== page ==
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Bubba Wallace won his first NASCAR Cup race at Talladega. What it means for history, 23XI.

Alex Andrejev, The Charlotte Observer on

Published in Auto Racing

Bubba Wallace won NASCAR’s playoff Cup race at Talladega to become the first Black driver in nearly 60 years to win a stock car racing’s top level.

Wendell Scott last won a Cup race in Jacksonville, Fla., in 1963.

Monday’s superspeedway event was red-flagged for rain with around 70 laps remaining and Wallace, driver of the No. 23 Toyota, in the lead.

The race was considered official after reaching the halfway point, and NASCAR called drivers to a stop when more rain hit the track following an earlier weather delay. Lightning in the area compounded the weather hold, and eventually NASCAR officials made the call to end the race early just before 4:30 p.m. ET with sunset a few hours off and major track-drying efforts required.

Wallace watched atop his team’s pit box, then hugged his teammates as 23XI crew members cheered from below upon receiving the news. The 27-year-old driver won his first race in the Cup Series in 143 starts and his first race with the Michael Jordan and Denny Hamlin co-owned team, 23XI Racing, which is in its first year in the series.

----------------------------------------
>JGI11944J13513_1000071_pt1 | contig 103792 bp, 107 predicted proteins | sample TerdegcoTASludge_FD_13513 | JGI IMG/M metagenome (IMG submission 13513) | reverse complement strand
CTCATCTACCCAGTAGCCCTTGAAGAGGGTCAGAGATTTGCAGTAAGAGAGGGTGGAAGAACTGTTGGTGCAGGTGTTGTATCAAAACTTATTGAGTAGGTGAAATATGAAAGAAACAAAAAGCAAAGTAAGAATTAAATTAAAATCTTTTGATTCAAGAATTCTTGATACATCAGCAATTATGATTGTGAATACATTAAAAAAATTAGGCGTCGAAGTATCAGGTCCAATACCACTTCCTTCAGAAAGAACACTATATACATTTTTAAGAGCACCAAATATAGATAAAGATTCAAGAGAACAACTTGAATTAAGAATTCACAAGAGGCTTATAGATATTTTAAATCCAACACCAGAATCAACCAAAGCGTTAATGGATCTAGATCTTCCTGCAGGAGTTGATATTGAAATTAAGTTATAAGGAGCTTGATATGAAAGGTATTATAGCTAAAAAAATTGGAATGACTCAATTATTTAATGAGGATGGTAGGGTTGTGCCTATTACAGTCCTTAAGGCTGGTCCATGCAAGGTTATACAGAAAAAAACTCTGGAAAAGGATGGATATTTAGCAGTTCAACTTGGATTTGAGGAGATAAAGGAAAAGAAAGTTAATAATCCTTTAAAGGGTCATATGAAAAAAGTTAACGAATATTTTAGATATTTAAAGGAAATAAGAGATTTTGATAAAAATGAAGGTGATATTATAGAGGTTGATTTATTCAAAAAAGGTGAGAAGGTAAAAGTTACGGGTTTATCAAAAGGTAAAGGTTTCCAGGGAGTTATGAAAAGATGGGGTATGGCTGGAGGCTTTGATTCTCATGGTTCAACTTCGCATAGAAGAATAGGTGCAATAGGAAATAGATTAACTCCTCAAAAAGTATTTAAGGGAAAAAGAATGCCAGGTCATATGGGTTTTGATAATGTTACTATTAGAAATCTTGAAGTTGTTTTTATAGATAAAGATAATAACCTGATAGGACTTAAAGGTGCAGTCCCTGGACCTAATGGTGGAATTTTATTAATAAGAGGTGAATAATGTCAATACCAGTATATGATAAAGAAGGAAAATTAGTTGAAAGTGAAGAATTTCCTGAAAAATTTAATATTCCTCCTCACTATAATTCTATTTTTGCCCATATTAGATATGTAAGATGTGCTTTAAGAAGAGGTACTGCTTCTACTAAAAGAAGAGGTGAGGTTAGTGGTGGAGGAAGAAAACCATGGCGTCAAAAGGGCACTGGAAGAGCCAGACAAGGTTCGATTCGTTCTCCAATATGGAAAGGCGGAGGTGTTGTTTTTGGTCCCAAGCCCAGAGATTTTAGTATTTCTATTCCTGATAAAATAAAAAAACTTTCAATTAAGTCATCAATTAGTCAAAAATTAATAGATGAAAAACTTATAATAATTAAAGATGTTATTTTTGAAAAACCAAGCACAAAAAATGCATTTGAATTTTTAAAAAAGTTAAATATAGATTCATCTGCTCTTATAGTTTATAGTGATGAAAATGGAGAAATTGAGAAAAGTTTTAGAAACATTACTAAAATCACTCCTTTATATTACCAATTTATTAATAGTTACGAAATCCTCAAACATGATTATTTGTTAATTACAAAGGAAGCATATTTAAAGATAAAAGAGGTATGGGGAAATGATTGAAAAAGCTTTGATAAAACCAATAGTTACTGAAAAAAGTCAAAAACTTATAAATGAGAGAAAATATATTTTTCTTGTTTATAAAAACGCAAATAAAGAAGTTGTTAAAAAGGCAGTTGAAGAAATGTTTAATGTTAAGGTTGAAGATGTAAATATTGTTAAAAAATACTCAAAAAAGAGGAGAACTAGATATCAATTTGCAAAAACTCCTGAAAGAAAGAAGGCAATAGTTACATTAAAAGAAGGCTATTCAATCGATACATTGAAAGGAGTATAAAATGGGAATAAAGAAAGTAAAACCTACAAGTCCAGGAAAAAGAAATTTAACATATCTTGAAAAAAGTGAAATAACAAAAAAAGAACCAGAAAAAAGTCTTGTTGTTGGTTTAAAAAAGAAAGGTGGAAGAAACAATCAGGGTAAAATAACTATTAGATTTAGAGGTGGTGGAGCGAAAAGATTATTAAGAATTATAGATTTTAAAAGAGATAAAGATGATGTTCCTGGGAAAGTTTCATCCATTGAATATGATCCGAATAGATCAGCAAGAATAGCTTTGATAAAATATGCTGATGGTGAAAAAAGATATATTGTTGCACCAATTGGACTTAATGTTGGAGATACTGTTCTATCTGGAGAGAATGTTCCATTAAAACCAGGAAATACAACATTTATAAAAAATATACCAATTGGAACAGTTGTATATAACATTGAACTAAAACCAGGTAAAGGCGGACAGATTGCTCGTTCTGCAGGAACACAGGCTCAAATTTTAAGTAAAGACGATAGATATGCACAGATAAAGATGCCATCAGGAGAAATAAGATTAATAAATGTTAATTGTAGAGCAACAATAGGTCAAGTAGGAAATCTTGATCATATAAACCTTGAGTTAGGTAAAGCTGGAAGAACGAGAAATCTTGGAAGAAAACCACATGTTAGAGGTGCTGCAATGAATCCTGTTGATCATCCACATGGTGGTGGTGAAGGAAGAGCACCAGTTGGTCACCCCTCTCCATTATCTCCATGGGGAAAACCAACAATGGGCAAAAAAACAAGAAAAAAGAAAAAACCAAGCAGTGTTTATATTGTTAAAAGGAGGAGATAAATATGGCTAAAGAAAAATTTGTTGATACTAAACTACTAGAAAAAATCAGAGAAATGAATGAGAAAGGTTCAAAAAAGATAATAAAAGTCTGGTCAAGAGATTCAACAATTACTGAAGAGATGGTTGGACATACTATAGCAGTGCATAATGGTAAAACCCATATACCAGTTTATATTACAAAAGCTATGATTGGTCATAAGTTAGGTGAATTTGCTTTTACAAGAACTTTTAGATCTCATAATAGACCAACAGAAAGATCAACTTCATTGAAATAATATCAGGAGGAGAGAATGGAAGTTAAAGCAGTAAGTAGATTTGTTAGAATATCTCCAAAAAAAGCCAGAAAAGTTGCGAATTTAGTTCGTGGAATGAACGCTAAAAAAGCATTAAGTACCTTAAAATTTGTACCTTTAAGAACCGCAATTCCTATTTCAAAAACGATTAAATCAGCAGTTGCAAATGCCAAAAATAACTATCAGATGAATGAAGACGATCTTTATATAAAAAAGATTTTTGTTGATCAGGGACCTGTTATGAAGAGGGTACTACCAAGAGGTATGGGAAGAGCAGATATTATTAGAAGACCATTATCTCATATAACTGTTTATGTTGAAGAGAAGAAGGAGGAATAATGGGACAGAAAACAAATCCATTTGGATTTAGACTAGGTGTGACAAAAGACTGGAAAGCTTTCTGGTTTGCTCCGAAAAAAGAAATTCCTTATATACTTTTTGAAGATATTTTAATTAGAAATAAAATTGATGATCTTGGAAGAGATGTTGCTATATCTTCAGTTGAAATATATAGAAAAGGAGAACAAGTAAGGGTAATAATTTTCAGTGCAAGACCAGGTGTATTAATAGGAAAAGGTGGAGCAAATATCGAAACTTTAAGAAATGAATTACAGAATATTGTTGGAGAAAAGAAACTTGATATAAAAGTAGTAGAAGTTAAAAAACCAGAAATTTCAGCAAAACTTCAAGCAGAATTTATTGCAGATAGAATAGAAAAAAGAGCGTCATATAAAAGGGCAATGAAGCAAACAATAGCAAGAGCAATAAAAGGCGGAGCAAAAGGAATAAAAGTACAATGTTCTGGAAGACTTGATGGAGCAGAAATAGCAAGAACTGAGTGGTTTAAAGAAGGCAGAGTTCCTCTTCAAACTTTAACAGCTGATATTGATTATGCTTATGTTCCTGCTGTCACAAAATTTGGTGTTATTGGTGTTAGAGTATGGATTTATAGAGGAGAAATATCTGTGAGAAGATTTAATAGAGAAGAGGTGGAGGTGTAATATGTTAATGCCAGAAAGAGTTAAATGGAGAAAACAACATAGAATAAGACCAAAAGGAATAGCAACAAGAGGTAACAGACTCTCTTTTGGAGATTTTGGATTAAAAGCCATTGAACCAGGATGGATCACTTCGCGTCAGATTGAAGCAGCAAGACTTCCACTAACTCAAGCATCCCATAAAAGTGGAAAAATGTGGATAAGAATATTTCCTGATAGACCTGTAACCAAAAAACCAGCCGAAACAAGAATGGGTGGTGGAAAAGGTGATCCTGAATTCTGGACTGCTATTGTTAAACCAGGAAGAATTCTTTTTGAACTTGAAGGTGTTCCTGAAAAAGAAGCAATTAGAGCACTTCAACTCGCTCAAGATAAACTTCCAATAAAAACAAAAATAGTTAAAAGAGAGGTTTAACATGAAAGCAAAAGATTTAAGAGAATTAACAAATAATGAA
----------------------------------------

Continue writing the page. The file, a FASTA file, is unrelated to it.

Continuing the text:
Wallace said he called his fiance, Amanda Carter, and his mother, Desiree Wallace, while he walked to Victory Lane. Fellow Cup drivers and competitors Ryan Blaney, Chase Elliott and Kyle Larson approached Wallace separately to congratulate him on the win. He teared up during his first interview on NBCSN as a Cup Series winner.

 

“It obviously brings a lot of emotion, a lot of joy to my family, fans, friends. It’s pretty (darn) cool,” Wallace said. “Just proud to be a winner in the Cup Series.”

What Wallace’s NASCAR win means

Wallace’s victory signified more than just a snap to his winless streak since a Truck Series race at Michigan in 2017. He became the second Black driver in history to win a race at NASCAR’s top level at a track that already held a certain significance to him.

“I was sitting in the bus after they called (the race yesterday) and I was close to texting (NASCAR president) Steve Phelps saying, ‘I don’t want a phone call,’ ” Wallace said. “Because it’s basically the same thing that happened. Rain delay, called the race, gotta race on Monday. And it’s just like, ‘Man, this is déjà vu.’ ”

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